The Korean Miracle


Seoul, South Korea
The Korean Miracle

USA – -( Callista and I spent last weekend in Seoul, South Korea on a whirlwind trip from Rome.

The experience reminded me what a miracle modern South Korea is.

I spoke to the Washington Times-sponsored Universal Peace Federation’s World Summit.

The conference itself was fascinating, having drawn more than 2,000 people including current and former heads of state. Former Vice President Dick Cheney and I talked at the opening plenary session. Former Congressman Dan Burton, who also attended, is playing a leadership role in developing an international parliamentary group dedicated to finding ways to improve the prospects for peace.

Even more impressive than the conference was the city of Seoul itself. The Seoul metropolitan area has more than 25,600,000 people – about half the population of South Korea. Based on GDP, it is the fourth largest urban economy in the world. It is also just over 35 miles from North Korea.

The modern skyscrapers, fancy cars, and world-class hotels and restaurants all exist within artillery range of the Korean People’s Army (what North Korea calls its military). This closeness makes it vitally important to avoid war on the Korean Peninsula. The human cost of the first hour of conflict in Seoul – even during a conventional war – would be horrendous. The sheer number of North Korean artillery and rockets located within easy range of this enormous concentration of people and wealth is sobering.

I always feel a little emotional visiting Seoul because my father fought here in the Army in 1953 and served again in the late 1960s to help defend the country. One of the souvenirs he brought home from his second tour was a carving of a farmer in traditional Korean clothing. The farmer is leading an ox pulling a honey wagon. In Korea, human wastes were collected in honey buckets, and this kind of wagon would go from house to house gathering up the buckets of excrement. The waste collectors would then sell their gathered product to farmers to use for natural fertilizer. People had used human waste as fertilizer for centuries, and in the mid-20th century it was still a part of life in some areas of South Korea.

Every time I visit Seoul, I wonder what my dad would have thought of this economic and political miracle that his generation helped launch through their courage and sacrifice.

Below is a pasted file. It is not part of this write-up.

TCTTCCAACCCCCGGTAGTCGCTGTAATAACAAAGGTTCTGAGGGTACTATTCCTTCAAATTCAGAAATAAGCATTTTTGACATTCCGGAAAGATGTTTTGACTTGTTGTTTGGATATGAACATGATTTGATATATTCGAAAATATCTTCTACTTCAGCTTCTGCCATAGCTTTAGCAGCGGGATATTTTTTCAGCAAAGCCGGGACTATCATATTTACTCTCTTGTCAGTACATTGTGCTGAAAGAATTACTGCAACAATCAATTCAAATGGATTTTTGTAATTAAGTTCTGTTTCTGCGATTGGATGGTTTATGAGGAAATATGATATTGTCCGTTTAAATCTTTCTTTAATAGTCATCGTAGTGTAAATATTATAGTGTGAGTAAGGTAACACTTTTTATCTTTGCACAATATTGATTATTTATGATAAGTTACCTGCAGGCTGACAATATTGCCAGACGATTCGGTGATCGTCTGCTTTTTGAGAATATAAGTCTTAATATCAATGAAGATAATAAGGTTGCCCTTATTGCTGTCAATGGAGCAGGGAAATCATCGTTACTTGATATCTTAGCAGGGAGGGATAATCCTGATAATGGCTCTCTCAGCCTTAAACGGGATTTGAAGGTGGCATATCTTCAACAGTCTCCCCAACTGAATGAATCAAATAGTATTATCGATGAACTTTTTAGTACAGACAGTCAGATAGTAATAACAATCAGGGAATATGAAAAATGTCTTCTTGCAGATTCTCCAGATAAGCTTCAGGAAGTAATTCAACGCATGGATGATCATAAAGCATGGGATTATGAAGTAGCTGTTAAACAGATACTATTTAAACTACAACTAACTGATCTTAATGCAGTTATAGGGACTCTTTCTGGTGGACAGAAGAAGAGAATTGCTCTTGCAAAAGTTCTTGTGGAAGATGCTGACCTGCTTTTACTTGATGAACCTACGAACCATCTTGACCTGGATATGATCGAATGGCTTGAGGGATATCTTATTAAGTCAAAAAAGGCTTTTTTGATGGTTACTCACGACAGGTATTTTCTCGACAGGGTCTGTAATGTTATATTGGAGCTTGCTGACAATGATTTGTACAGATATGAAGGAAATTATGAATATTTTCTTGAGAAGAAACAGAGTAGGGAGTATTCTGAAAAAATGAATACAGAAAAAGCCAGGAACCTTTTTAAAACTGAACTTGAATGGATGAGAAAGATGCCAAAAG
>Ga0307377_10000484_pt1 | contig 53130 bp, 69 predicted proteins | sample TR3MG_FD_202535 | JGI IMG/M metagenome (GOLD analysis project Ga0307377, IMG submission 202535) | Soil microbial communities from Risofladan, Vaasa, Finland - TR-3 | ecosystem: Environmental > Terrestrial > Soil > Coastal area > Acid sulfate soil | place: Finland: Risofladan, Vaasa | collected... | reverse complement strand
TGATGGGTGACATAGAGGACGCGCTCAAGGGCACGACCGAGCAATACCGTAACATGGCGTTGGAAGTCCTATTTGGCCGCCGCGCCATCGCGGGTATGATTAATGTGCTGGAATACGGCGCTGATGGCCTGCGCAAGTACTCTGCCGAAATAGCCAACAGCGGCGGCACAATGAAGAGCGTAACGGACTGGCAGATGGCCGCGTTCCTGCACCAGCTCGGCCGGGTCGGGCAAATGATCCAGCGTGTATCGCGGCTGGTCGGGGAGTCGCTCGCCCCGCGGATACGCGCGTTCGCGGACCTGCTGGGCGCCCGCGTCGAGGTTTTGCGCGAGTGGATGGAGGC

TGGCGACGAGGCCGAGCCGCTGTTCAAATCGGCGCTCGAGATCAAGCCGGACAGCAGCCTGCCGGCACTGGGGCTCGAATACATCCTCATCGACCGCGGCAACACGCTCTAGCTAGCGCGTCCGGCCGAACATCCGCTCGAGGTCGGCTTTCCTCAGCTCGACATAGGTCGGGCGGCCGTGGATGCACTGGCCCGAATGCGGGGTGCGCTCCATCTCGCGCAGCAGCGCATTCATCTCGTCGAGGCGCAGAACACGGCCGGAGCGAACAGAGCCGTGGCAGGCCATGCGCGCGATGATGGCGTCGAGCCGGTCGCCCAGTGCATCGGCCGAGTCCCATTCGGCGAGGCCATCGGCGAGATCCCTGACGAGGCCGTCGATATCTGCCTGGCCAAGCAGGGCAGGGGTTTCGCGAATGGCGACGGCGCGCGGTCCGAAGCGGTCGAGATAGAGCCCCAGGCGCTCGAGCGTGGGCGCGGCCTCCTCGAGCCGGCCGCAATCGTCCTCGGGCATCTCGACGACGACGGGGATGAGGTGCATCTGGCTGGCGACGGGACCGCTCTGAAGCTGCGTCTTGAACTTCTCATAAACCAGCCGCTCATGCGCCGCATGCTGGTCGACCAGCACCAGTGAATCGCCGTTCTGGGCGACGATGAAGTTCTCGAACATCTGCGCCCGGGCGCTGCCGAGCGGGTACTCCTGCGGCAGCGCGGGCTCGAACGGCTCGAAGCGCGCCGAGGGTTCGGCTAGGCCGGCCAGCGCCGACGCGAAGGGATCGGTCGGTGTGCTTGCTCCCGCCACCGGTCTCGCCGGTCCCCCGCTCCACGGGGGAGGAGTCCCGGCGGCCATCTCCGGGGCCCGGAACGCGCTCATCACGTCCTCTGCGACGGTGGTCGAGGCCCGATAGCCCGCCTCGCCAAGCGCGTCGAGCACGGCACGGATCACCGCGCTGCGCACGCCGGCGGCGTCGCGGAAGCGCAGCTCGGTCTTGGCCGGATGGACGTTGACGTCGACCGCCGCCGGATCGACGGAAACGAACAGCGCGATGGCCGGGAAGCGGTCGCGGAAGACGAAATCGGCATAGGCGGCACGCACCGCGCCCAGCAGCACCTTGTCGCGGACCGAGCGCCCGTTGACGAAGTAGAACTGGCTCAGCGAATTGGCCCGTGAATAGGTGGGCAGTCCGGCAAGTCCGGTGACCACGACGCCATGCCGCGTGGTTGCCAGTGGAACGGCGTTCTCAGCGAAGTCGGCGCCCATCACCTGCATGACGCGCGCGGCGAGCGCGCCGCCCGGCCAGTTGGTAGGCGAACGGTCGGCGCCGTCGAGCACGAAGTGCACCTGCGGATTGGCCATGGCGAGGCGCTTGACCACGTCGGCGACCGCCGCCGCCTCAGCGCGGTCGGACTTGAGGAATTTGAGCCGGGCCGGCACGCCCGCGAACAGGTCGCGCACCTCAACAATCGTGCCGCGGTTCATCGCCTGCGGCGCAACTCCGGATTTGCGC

Callista and I had an opportunity to visit Camp Bonifas next to the Demilitarized Zone. The camp houses the actual table the negotiators sat at to sign the Korean War Armistice on July 27, 1953. It felt like we were witnesses to history when they allowed us to sit at that table as they briefed us on the Demilitarized Zone and the Korean War which preceded it.

The war had begun on June 25, 1950, when the Communists in North Korea launched a surprise attack on South Korea. This attack had been approved by both Joseph Stalin in the Soviet Union and Mao Zedong in Communist China. The North Korean dictator at the time, Kim Il-sung, was convinced that the South Korean military was too weak to resist his Soviet-equipped and trained professional army and that the conflict would be over so quickly that the Americans wouldn’t be able to intervene.

President Harry Truman had served in the U.S. Army in World War I and had become president during World War II. He was instantly convinced that doing nothing would send a signal of weakness, which might lead to further communist aggression in Europe and elsewhere. He ordered American forces to intervene just two days after the attack began.

Truman was prepared to fight alone, but he knew it would be better to have a coalition under the United Nations. In a grandly ironic moment, the Soviets were boycotting the UN Security Council meetings because the Chinese Nationalists in Taiwan still represented China. The Soviet Union argued that the Communists had won the civil war, now occupied all the mainland and should have the Chinese seat on the Security Council (the PRC Communists would ultimately replace the ROC Nationalists in 1971). If the Soviets had been attending the Security Council meetings, they could have vetoed the resolution to defend South Korea. Yet, they were absent, so the United Nations Command was formed.

It took three long, painful years of combat to fight the North Koreans and then the Chinese Communists to exhaustion. The Chinese had come in because they saw North Korea as a key buffer zone to defend their own country. As many as 5 million people may have been killed during the war, more than half of these were Korean civilians. Civilian casualties were largely caused by the fighting, starvation, and the cold. It was a horrible and brutal war. U.S. forces lost 33,651 people in battle and another 3,262 to illness, accident, and other causes in the Korean War.

We concluded that it was not worth the cost. The Chinese later discovered that they could not drive the American-led UN forces out of Korea. Armistice talks began as early as July 10, 1951. Yet, the fighting and dying continued for two more years. A long, bitter stalemate led to the Armistice signing a little more than two years after the negotiations began.

One of the miracles of South Korea is that, with American support, the armistice has lasted 66 years. No one involved in the fighting and the negotiations in the 1950s would have thought it likely that the peninsula could live in relative peace for two generations.

Another South Korean miracle is its emergence as a world-class technological and economic power.

Callista and I had the opportunity to visit Samsung and see just how advanced South Korea has become in communications.

Already, South Korea has far more – and better – broadband access than we do in the United States. This spring, Samsung is going to roll out 5G technology in Korea. By the end of the year, 100 percent of South Korea’s area will be covered by high-speed internet infrastructure (I will write more about this in a future newsletter).